Consumer borrowing rose higher than expected in May as Americans charged away on their credit cards, according to the Federal Reserve's G.19 report released Monday.

Credit cards and other revolving credit drove the increase, rising at a 9.3% annual rate in May. It was a sharp jump from April, when revolving credit rose at just a 1.1% annual rate, the Fed said. The pace was the highest since May 2012. The increase in revolving credit probably reflected rising consumer confidence and low interest rates.

Total consumer credit debt, which does not include mortgages, rose by $19.6 billion in May to a record $2.8 trillion. Analysts had projected an increase of approximately $12.5 billion. Total installment credit, including auto and student loans, increased at an 8.3% annual rate in May, the fastest pace in a year.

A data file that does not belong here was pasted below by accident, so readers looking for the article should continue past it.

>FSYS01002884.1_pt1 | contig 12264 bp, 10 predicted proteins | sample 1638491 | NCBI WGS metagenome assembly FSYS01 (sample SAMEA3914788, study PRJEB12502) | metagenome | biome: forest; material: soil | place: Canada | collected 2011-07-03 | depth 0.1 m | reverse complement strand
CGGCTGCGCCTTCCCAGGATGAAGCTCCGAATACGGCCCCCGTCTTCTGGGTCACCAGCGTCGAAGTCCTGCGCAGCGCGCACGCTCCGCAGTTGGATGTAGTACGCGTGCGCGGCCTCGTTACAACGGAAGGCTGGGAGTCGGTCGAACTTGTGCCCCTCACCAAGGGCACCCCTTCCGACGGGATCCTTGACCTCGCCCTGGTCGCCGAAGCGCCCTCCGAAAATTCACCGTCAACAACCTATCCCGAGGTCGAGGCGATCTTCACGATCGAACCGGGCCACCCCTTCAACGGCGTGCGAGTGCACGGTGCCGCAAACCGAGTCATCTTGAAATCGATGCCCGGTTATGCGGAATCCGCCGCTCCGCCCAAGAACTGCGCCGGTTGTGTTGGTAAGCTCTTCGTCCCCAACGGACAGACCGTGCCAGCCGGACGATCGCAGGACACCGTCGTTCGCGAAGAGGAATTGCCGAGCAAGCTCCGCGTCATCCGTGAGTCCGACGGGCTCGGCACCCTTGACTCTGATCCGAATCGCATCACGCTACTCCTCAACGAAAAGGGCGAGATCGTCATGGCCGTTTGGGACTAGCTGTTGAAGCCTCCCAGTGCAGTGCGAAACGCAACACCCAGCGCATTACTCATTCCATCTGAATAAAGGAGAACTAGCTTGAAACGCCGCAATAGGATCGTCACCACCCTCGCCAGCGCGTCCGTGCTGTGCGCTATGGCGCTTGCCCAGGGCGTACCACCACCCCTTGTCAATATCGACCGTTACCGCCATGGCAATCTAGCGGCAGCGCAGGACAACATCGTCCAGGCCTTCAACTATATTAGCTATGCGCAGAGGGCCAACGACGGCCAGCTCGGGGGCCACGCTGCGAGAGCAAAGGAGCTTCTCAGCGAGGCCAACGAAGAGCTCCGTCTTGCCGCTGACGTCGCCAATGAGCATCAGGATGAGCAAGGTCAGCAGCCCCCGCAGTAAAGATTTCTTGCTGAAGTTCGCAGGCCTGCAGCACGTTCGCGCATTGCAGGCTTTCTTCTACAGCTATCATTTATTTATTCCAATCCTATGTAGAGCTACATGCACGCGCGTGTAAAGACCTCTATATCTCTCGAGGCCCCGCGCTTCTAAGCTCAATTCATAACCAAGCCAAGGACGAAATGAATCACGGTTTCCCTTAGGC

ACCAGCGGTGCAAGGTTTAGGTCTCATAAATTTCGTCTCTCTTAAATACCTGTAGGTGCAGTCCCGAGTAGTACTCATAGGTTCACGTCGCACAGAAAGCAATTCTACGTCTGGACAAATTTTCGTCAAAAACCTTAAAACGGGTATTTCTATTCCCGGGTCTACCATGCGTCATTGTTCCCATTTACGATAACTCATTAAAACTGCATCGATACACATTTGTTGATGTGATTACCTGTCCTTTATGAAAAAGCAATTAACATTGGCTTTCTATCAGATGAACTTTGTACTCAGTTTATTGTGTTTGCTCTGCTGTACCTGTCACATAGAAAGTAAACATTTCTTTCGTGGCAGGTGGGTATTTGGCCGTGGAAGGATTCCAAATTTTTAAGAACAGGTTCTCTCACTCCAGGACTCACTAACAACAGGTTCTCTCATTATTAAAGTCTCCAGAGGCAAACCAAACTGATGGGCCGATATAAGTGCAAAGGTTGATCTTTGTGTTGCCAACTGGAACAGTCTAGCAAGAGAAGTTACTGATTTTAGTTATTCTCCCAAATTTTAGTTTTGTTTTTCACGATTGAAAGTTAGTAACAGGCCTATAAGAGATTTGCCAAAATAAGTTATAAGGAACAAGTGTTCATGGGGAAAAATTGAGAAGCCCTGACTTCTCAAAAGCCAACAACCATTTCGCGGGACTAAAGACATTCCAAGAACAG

The upward trend might not continue as interest rates have risen in recent weeks as financial markets anticipate the end of the Federal Reserve's bond-buying stimulus program, which helped push long-term rates down.
Auto loans and other non-revolving credit increased at a 7.9% annual rate in May, compared with 6.2% in April.

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